Silviu Dragomir on belief and nation.
Without being considered, or considering himself, an initiator of research on the historian's life and work, Sorin Sipos (1) is the first to succeed in carrying out a complex, serious and objective analysis. This is justified by the fact that the author has not erected a triumphant monument to the historian Silviu Dragomir in his book. Making use of objectivity based on thorough investigation, he has managed to outline a genuine image of the historian.
The widest monograph on the historian Silviu Dragomir signed by Sorin Sipos was first printed in 2002. Yet, in 2009, the book was republished for several reasons explained by the author in the note to the latter edition. We particularly refer to access to some new documents that the author could not get reach of a few years ago. Some of them are the survey entitled Cavalerii ioaniti si romanii donated by the historian's family to the Library of the Romanian Academy and the historian's security file dating back to 1955-1962 currently at the National Council for the Study of Security Archives.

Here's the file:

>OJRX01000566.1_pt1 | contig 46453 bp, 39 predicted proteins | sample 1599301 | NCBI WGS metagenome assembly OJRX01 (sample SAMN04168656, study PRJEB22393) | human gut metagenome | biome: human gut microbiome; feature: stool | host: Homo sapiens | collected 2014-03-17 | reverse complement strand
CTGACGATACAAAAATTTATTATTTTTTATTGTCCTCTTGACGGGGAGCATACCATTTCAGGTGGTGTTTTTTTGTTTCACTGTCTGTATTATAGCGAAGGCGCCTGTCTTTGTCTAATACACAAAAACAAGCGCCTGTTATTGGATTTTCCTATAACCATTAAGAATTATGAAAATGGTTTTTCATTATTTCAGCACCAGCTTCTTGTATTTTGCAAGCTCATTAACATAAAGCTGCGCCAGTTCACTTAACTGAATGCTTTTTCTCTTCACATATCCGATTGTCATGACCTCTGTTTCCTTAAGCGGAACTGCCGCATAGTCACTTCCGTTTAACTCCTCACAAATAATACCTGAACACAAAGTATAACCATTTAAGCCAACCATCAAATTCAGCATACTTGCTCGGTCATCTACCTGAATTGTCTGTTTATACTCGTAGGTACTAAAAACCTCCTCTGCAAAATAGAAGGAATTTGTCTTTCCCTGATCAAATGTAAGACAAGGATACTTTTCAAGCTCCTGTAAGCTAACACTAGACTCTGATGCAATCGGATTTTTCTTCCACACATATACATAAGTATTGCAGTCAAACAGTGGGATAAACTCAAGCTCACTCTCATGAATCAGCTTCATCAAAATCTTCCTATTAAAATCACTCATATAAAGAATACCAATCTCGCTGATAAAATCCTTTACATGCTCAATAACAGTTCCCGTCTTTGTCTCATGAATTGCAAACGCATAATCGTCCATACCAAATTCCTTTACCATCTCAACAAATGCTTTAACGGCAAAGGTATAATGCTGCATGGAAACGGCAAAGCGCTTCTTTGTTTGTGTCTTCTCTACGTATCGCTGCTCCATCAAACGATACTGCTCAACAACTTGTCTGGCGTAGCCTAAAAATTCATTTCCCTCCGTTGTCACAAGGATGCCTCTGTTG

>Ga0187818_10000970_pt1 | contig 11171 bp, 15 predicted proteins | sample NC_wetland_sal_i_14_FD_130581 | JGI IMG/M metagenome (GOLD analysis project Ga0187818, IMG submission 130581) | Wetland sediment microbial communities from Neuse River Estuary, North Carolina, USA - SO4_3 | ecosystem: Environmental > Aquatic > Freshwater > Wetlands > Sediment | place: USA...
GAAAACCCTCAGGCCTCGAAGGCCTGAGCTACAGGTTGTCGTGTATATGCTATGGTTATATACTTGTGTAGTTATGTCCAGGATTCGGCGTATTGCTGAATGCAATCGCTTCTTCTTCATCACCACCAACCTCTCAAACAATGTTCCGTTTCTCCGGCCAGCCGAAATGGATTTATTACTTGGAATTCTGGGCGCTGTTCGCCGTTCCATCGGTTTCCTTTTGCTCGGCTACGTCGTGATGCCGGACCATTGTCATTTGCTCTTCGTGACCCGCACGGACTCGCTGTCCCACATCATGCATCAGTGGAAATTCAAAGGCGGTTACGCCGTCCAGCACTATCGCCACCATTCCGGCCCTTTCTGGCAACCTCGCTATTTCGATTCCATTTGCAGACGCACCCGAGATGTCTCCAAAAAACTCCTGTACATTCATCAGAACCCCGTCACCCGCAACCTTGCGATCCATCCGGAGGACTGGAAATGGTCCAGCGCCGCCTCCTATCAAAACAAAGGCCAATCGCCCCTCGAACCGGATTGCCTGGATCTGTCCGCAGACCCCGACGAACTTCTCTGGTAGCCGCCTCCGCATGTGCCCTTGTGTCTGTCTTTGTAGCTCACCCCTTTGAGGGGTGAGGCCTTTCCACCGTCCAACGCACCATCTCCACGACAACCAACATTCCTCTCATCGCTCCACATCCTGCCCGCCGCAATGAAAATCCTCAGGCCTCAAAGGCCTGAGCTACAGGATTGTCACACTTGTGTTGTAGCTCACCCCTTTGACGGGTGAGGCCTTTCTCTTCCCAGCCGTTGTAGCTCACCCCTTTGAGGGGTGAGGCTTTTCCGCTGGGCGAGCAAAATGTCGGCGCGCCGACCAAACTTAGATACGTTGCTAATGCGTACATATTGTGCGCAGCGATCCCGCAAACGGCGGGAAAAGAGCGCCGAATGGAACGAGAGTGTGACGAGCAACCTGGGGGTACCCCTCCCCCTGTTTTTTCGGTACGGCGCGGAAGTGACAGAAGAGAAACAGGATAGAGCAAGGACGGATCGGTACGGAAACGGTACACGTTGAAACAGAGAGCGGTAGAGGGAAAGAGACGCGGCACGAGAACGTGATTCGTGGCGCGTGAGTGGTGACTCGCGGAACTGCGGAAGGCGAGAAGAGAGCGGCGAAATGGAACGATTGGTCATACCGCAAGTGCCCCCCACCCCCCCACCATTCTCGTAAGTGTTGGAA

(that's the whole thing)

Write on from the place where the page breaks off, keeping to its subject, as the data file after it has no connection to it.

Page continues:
Thus, the work on Silviu Dragomir--istoric (Silviu Dragomir--Historian) introduces the personality of a prestigious figure of the past century both through his contribution to culture and the important political role he held at the time.
The book by the historian from Oradea is made up of five chapters. The first one is an introduction referring to sources, methodology and historiography. The work ends with final considerations on the topic. The preface is signed by the well-known academician and professor loan Aurel Pop. The first chapter traces the guidelines of the work and the final objective and methodological tools used to reach the aim of the work. The second chapter begins with a biographical sketch of Silviu Dragomir, where the author shows the origin, education--village and family, elementary and primary studies, his student years in Chernivtsi and vienna--and the didactic and political activity of the historian--as a professor at the Theological Institute of Sibiu (1911-1919) and his years of intellectual and political maturity at the university of Cluj (1919-1947). The chapter ends with further information on his political vision, his sentence and relationship with the Securitate. Starting from the premise that "truth is not absolute and each generation eventually have their own truths" (2), the historian Sorin Sipos confesses that "for this reason, we have paid attention to the future historian's education and environment, his political options and last but not least to the place of Orthodoxy and nation within the Romanian nationalism" (3). According to the author of this book, all these details are useful to understand Silviu Dragomir's subsequent way of thinking.